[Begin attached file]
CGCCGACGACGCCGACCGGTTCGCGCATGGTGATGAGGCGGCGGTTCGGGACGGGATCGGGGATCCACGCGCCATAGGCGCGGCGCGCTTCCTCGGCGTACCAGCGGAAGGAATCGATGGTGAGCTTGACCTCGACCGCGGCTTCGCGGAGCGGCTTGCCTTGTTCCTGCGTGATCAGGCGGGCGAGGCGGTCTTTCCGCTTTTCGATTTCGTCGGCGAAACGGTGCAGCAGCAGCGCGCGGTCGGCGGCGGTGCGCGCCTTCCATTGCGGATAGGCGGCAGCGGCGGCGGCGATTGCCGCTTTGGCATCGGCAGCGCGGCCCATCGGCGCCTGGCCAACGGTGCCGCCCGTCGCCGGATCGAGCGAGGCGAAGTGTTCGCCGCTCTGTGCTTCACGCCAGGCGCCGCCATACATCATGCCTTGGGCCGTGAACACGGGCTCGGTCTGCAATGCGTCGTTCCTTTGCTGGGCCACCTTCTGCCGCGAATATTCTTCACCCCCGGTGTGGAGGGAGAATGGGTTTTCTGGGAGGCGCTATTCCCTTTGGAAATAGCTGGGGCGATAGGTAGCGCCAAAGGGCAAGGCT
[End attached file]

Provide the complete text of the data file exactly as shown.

CGCCGACGACGCCGACCGGTTCGCGCATGGTGATGAGGCGGCGGTTCGGGACGGGATCGGGGATCCACGCGCCATAGGCGCGGCGCGCTTCCTCGGCGTACCAGCGGAAGGAATCGATGGTGAGCTTGACCTCGACCGCGGCTTCGCGGAGCGGCTTGCCTTGTTCCTGCGTGATCAGGCGGGCGAGGCGGTCTTTCCGCTTTTCGATTTCGTCGGCGAAACGGTGCAGCAGCAGCGCGCGGTCGGCGGCGGTGCGCGCCTTCCATTGCGGATAGGCGGCAGCGGCGGCGGCGATTGCCGCTTTGGCATCGGCAGCGCGGCCCATCGGCGCCTGGCCAACGGTGCCGCCCGTCGCCGGATCGAGCGAGGCGAAGTGTTCGCCGCTCTGTGCTTCACGCCAGGCGCCGCCATACATCATGCCTTGGGCCGTGAACACGGGCTCGGTCTGCAATGCGTCGTTCCTTTGCTGGGCCACCTTCTGCCGCGAATATTCTTCACCCCCGGTGTGGAGGGAGAATGGGTTTTCTGGGAGGCGCTATTCCCTTTGGAAATAGCTGGGGCGATAGGTAGCGCCAAAGGGCAAGGCT